instructional media, such as educational videos.109 While these kinds of exercises might seem trite
in comparison to a full-scale drill, this may help schools avoid the repercussions of a full-scale
simulation, such as traumatized students or the potential for lawsuits.110 After the small-scale
exercises have been conducted, and if the school determines it is appropriate, only then does the
NASP recommend transitioning toward more complex, operations-based exercises.111
For simulations, the NASP notes that it is exceptionally important that those simulations
are preceded by extensive prior education and preparation, while also taking into account the
readiness of the individuals involved in the drill.112 The NASP notes a potential split in the results
of the drill, with some participants left feeling prepared and empowered, and others left feeling
emotionally traumatized.113 The NASP also explains that should the simulation drills include
simulated gunfire or individuals being tackled, then participation should never be mandatory for
students or staff.114 Unfortunately, for some states with the mandatory drill legislation already in
place, this “opt-out” provision is not available.115
However, some schools have shown that the process can be effectively carried out if the
active shooter drill is planned well in advance and its participants are aware of the process at its
inception.116 In those cases, the students are aware of the drills in advance, and their status as
volunteers shows that they were willing to participate in the drill and not surprised by it.117 The
issue, however, remains that the use of theatrical makeup to simulate gunshot wounds, the sounds
of guns firing, and the predatory acting on the part of the mock shooter, may all be too traumatic,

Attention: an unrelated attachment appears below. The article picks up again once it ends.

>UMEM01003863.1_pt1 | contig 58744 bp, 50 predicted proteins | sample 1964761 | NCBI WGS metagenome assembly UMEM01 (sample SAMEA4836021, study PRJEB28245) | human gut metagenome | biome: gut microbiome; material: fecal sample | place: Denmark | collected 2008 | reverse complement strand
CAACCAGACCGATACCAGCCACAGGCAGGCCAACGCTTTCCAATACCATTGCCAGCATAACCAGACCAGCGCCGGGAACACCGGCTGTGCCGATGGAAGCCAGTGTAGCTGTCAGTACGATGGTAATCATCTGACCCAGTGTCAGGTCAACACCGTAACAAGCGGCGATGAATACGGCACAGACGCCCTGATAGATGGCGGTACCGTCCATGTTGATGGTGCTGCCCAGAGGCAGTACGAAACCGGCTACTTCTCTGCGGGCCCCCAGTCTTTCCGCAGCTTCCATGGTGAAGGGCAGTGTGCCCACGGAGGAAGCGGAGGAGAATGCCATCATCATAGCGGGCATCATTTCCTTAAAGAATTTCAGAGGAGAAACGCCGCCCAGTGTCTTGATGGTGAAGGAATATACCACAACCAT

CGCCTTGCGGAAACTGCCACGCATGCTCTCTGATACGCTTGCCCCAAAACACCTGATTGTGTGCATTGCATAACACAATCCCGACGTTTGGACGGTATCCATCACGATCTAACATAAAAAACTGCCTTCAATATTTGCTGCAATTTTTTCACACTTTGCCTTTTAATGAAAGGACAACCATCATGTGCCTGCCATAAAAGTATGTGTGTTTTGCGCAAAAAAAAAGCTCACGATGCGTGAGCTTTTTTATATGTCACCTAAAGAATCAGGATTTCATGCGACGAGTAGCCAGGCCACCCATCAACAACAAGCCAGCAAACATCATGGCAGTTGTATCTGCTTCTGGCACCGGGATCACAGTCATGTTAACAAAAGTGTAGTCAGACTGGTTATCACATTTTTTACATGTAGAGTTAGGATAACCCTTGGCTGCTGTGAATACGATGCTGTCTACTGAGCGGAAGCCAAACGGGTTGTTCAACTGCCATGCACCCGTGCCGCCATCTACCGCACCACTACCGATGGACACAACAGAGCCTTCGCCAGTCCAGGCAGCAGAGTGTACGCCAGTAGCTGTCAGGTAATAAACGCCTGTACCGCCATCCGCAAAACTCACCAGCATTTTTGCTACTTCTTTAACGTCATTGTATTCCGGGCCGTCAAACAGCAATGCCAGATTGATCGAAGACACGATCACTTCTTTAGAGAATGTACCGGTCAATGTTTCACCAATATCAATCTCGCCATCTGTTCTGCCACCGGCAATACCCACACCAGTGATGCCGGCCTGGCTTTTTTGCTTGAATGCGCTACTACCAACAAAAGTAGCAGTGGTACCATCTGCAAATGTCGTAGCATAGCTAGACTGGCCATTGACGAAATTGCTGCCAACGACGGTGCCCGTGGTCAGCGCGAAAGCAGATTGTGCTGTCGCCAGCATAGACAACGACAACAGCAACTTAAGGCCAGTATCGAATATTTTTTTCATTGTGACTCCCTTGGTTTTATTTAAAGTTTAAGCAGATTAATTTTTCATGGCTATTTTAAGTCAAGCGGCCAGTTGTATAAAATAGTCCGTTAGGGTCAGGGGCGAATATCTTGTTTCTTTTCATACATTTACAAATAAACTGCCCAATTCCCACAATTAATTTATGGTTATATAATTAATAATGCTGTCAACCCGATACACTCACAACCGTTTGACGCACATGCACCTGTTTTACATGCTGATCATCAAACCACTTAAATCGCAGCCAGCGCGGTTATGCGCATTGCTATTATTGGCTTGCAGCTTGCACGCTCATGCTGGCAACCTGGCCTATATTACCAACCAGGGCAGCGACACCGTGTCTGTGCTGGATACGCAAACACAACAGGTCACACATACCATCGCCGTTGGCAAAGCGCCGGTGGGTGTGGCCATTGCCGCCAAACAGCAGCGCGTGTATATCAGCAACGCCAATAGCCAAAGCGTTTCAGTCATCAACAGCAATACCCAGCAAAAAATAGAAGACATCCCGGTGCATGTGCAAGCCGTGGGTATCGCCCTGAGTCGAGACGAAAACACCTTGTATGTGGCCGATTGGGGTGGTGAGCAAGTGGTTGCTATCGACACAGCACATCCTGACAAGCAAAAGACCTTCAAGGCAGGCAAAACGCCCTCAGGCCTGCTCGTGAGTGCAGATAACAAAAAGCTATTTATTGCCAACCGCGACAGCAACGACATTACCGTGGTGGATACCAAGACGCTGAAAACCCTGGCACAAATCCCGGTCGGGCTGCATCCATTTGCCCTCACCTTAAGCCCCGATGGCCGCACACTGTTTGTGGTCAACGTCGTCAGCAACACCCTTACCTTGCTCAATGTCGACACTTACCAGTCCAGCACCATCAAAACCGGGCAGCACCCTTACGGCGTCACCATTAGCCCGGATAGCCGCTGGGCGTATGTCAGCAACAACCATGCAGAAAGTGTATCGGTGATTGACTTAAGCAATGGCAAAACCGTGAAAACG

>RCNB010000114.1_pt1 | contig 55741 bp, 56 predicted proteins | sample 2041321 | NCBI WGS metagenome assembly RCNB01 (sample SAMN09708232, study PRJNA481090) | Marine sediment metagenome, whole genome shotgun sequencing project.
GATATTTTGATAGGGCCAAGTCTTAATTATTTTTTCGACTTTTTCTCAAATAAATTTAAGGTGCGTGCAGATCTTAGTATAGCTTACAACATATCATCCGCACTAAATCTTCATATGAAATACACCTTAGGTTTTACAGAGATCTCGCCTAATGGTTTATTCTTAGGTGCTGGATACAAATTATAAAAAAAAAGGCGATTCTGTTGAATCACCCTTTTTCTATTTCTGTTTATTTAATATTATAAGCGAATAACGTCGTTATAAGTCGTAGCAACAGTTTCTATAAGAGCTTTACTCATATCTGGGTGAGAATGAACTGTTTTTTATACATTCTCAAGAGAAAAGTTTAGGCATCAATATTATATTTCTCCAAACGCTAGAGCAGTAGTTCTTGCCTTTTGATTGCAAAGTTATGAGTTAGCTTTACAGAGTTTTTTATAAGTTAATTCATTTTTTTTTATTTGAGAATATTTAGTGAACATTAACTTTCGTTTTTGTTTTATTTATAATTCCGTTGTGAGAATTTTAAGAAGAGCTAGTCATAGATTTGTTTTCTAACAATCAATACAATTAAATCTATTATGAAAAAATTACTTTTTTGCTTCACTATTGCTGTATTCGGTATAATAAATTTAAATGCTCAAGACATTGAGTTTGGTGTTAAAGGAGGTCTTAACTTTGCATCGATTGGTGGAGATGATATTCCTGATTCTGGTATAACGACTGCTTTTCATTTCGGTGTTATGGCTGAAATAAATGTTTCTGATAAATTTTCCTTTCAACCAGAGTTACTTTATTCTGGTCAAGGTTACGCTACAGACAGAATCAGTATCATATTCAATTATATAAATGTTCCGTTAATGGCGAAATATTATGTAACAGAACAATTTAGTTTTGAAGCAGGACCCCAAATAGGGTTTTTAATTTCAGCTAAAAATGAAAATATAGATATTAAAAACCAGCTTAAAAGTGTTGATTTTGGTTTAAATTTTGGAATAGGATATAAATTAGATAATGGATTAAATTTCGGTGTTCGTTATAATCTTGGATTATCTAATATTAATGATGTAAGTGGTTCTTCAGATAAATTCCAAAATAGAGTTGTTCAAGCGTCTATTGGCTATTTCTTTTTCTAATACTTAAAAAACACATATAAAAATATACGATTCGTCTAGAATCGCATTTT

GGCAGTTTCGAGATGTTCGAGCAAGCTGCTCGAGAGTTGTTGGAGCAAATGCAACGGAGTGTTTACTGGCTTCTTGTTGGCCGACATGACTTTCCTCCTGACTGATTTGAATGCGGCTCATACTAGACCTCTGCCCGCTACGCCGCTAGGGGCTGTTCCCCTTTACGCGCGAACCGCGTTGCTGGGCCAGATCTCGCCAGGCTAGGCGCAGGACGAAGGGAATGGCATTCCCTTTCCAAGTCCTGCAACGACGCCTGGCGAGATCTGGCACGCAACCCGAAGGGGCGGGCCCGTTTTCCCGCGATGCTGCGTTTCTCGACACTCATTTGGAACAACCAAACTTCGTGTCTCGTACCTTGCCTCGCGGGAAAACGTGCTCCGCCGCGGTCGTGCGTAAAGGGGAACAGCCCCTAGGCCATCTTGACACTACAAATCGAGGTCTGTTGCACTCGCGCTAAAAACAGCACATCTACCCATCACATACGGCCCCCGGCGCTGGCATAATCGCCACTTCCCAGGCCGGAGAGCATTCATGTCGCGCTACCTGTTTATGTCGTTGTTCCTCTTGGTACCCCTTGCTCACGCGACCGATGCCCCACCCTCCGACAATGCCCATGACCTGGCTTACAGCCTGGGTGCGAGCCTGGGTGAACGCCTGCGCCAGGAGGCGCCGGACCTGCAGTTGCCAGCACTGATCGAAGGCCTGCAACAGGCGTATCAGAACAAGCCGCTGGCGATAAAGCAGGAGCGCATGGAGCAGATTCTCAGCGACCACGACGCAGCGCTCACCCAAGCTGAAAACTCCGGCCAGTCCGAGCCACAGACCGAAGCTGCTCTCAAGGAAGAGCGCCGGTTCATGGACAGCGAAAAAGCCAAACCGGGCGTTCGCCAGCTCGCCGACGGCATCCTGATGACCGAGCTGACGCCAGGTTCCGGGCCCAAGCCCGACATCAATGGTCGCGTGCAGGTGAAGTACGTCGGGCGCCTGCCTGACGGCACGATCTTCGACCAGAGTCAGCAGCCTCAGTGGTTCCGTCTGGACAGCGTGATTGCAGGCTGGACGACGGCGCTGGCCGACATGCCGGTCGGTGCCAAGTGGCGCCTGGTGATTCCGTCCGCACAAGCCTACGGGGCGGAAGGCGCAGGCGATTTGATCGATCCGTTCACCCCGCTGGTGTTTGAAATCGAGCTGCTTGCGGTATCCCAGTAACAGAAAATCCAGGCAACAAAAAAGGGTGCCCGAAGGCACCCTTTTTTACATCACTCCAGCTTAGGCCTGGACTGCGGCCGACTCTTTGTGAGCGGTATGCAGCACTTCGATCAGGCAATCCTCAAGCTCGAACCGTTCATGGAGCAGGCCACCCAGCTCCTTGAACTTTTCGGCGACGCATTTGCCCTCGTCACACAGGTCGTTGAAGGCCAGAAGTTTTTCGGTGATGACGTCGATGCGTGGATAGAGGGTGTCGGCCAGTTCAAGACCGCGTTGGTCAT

even with the benefit of prior notice.118 Further, the advantage of testing beneficial crisis software
during a drill119 may not outweigh the cost of the potential traumatic effect, even for those
previously-informed student volunteers.120
C. Should the Legislation be Amended to Control the Situation Better?
One option to deal with the contentious reactions and results of active shooter simulation
drills is to amend the legislation that mandates schools in their respective states perform them.
However, the practicality of this approach may be outweighed by further problems this can cause.
The first consideration is always the logistical one: Would the amended legislation pass? In the
immediate years following the Sandy Hook shooting, this question might not have been so
inhibiting, as some states, such as Arkansas, which proposed the legislation the month following
then passed the legislation within two years, a relatively short timeline.121 Now, with so much
112 Id. at 5.
114 Id. at 6.
115 See MO. ANN. STAT. § 170.315.3 (West 2015).
116 O’Shea, supra note 99; see generally Carolyn Thompson, School Shooting Drills: How Realistic Should They Be?, HUFFINGTON
POST (Jan. 31, 2013, 8:52 AM), http://www.huffingtonpost.com/2013/01/31/school-shooting-drills-ho_n_2589517.html (explaining
the ambivalence parents and students feel toward the use of active shooter drills).
117 See O’Shea, supra note 99.
118 See Thompson, supra note 116 (citing an associate professor of educational psychology at the University of Buffalo about
necessity or lack thereof of extreme realism in active shooter drills).
119 See, e.g., O’Shea, supra note 99 (discussing CrisisGo, a mobile app that acts as an internal communication device to connect staff,
administrators, and emergency responders).
120 See, e.g., Nona Willis Aronowitz, Fake Blood and Blanks: Schools Stage Active Shooter Drills, NBC NEWS (Feb. 14, 2014, 3:48
AM), http://www.nbcnews.com/news/us-news/fake-blood-blanks-schools-stage-active-shooter-drills-n28481 (describing the visible
emotional reaction of student volunteers who were shaking and crying following the drill’s conclusion).
121 See Saylor, supra note 79; see S. 140, 89th Gen. Assemb., Reg. Sess. (Ark. 2013), available at
ftp://www.arkleg.state.ar.us/acts/2013/Public/ACT484.pdf (codified at ARK. CODE ANN. § 6-15-1303(a) (West 2015)).